Apple & IKEA are Full of $@%!: How Great Companies Utilize User-Centric Design
They may not want to admit it, but their product innovation is based on user-centric design
I just finished reading this blog post on Fast Co.’s design blog (which, by the way, usually has great stuff). This piece is about how Apple and IKEA claim not to do “user-centric innovation.” The implication is that to be an iconic brand and produce real breakthroughs, you shouldn’t listen to users. Two points: First, Apple and IKEA are full of it. Second, take their advice at your peril.
The problem here is that the phrase “user-centric” is being used in a very narrow and simplistic way: ask customers what they want and then do exactly what they tell you. This is a bad approach if you are inventing the iPhone or an entirely new way to supply furniture. But it may be a good one if you are doing the third generation of AppleTV (which by the way, I just filled out an Apple survey about) or making the next in a long-line of shelving units.
But even if you don’t specifically ask customers what to build, that doesn’t mean you aren’t doing user-centric design. Apple’s product line is built on a deep and committed vision of what makes for a great computing experience, especially among unsophisticated users. IKEA recognized why consumers hated furniture shopping and built an entirely new experience around this user-centric vision. I guarantee you, Steve Jobs has an extremely strong opinion of what users really want (simplicity, attractiveness, quality, seamlessness) and mercilessly drives this vision into his minions at every possible opportunity.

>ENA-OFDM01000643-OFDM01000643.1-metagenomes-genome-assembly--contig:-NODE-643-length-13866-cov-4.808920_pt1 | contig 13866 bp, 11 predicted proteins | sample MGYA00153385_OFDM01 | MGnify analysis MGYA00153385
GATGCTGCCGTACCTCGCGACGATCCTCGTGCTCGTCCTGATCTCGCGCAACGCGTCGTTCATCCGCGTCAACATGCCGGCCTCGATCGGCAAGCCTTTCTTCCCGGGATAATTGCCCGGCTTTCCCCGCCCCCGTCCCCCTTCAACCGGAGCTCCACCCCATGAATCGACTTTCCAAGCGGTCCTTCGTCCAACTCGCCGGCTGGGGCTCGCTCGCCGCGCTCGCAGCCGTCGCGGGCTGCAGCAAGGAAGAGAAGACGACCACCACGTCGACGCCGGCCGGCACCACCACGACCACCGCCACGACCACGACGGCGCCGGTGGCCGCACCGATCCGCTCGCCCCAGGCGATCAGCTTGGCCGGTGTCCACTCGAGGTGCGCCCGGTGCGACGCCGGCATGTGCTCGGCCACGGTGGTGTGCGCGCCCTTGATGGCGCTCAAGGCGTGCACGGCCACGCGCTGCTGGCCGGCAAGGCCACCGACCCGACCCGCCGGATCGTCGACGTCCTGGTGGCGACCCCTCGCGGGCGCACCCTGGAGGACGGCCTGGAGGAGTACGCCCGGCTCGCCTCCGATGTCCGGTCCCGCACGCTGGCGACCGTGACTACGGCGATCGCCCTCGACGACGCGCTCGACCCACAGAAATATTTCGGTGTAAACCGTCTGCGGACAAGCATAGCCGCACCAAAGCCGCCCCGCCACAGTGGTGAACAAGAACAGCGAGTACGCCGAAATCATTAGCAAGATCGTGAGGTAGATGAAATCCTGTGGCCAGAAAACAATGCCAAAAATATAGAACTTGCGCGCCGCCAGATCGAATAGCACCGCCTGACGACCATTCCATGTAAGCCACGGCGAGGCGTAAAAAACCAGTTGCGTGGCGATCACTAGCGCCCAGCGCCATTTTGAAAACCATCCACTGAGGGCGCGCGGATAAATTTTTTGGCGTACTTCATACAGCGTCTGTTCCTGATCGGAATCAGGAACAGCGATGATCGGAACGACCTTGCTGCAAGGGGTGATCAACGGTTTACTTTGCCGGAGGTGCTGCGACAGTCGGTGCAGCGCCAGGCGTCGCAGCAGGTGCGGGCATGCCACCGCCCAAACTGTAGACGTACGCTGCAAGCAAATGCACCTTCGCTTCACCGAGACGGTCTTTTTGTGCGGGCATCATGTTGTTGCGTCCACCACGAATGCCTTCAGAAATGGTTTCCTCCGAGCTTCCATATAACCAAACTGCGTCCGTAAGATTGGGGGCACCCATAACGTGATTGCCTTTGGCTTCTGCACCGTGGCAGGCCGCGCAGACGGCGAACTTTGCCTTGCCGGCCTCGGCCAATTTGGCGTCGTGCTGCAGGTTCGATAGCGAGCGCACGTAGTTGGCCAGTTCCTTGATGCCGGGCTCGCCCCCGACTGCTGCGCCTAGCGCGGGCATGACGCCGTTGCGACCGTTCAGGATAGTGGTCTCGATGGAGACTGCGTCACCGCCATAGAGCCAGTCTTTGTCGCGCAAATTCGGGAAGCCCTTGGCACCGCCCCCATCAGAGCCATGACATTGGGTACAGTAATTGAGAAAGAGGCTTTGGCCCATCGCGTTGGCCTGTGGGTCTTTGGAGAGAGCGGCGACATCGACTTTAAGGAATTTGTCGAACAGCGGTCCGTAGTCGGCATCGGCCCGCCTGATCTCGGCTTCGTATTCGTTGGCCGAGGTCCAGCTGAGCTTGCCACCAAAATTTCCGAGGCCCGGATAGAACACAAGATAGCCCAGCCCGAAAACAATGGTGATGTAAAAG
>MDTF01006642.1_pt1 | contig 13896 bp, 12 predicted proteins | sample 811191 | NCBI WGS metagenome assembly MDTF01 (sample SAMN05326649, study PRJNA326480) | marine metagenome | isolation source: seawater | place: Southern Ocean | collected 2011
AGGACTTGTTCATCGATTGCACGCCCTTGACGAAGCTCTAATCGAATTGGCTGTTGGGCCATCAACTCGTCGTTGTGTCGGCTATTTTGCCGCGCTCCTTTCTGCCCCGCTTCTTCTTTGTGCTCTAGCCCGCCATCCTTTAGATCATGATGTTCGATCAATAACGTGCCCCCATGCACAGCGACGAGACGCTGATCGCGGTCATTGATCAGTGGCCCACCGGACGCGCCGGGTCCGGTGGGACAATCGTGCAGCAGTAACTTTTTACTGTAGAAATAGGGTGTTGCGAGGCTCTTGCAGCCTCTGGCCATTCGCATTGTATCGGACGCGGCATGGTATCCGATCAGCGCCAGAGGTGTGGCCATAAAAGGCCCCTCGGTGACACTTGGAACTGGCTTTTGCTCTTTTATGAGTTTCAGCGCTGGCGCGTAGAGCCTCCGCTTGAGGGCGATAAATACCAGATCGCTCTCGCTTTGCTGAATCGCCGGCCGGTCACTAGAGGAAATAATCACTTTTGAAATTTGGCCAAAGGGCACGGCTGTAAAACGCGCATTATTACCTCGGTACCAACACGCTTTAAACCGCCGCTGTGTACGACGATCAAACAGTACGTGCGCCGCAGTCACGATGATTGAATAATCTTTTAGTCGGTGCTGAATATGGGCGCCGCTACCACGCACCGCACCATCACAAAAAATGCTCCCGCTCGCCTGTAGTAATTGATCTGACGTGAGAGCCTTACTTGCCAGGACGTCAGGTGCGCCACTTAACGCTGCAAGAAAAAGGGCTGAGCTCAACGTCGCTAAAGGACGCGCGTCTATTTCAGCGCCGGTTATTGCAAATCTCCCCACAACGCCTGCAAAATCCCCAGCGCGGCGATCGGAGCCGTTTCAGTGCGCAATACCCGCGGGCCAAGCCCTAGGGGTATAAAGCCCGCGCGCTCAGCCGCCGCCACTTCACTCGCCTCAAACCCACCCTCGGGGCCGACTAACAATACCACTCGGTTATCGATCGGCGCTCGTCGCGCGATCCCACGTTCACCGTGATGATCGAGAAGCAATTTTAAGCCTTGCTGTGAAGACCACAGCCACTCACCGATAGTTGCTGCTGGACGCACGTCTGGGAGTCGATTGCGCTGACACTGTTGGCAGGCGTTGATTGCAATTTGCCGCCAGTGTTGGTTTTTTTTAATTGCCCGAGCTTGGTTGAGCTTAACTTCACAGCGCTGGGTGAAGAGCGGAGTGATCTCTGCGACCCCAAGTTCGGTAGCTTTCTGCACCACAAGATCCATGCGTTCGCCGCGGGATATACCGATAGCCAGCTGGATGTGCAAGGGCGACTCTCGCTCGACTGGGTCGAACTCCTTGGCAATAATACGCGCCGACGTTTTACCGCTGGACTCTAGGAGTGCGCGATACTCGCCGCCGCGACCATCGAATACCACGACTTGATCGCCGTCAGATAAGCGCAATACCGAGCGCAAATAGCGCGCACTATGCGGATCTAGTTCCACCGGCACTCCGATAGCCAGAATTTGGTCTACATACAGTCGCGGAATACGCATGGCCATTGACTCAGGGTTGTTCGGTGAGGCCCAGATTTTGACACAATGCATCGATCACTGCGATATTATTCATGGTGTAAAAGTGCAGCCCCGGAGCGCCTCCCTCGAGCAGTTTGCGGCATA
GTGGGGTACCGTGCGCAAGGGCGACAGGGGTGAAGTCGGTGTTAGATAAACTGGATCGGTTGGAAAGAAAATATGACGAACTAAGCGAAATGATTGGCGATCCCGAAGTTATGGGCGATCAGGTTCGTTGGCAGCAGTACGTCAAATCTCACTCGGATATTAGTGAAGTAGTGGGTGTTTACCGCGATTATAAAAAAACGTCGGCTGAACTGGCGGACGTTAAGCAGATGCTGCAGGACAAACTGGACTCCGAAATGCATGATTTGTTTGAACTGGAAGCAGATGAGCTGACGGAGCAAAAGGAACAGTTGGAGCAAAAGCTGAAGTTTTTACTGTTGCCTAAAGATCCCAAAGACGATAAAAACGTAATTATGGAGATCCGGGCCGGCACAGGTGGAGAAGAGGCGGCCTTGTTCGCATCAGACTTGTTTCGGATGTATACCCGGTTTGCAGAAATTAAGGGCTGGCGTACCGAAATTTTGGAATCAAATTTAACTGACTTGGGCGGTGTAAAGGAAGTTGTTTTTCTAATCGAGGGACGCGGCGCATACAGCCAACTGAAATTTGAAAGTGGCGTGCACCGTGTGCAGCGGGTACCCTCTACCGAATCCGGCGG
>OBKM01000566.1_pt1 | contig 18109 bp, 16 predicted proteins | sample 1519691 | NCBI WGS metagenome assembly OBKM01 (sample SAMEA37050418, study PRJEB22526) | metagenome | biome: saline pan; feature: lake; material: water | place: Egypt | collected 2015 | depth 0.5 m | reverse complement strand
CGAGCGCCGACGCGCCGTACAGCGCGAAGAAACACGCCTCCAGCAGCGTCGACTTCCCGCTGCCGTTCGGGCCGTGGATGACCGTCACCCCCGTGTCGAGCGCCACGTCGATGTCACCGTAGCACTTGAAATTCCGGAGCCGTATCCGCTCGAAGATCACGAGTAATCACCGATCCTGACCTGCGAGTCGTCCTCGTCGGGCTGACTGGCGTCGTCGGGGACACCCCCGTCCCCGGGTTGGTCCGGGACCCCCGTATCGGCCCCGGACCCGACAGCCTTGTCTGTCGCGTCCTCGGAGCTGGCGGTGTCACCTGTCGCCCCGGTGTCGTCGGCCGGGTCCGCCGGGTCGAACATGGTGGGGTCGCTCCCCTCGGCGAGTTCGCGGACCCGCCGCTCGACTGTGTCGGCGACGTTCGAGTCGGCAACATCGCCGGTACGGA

Did Steve get this vision from a survey? No. But it also isn’t magic (even though he creates a reality distortion field in order to make you believe it is). It’s a combination of talent, perceptiveness, years of deep experience, pattern recognition and great observational skills. Apple makes product-after-product that are loved by its users. It would be impossible for this to have happened so successfully over so many years by luck or pure instinct alone. If Apple isn't practicing user-centric design, I don’t know who is.
So this is really an argument about methodology. Of course, you must be user-centric. Your product will be used and purchased by....wait for it....users. The only question is, “How do you go about being user-centric?” Do you rely on your own observations and ideas of what users will want? Do you chat with and observe a small group and distill findings to a few nuggets? Do you hire a team of researchers to live in the field and bring back new insights? Do you do quantitative studies?
The answer is the same as it always is in complicated situations: it depends. It depends entirely on your goals and your level of familiarity with the users you are targeting. If you are working on a disruptive, frame-breaking innovation (think iPhone), then directly asking current users is a terrible idea. They just can’t see the future. Remember that quote from Henry Ford about how his customers would ask for a faster horse? If you are doing this kind of product, then your insights have to come from deep, deep observations (your own or from people you pay) and you must remain committed to the resulting vision in the face of an onslaught of contradictory evidence and opinion. If you are making the better, faster, cheaper version of an existing product (which is fine by the way; not everything is an iPhone), then user interviews and questionnaires may be just what the doctor ordered.
But whatever you do, don’t listen to Apple and IKEA. They are more user-centric than most. That’s why they win. They just want you to believe it’s magic.
written by Dan Ostrower, VP of Product Development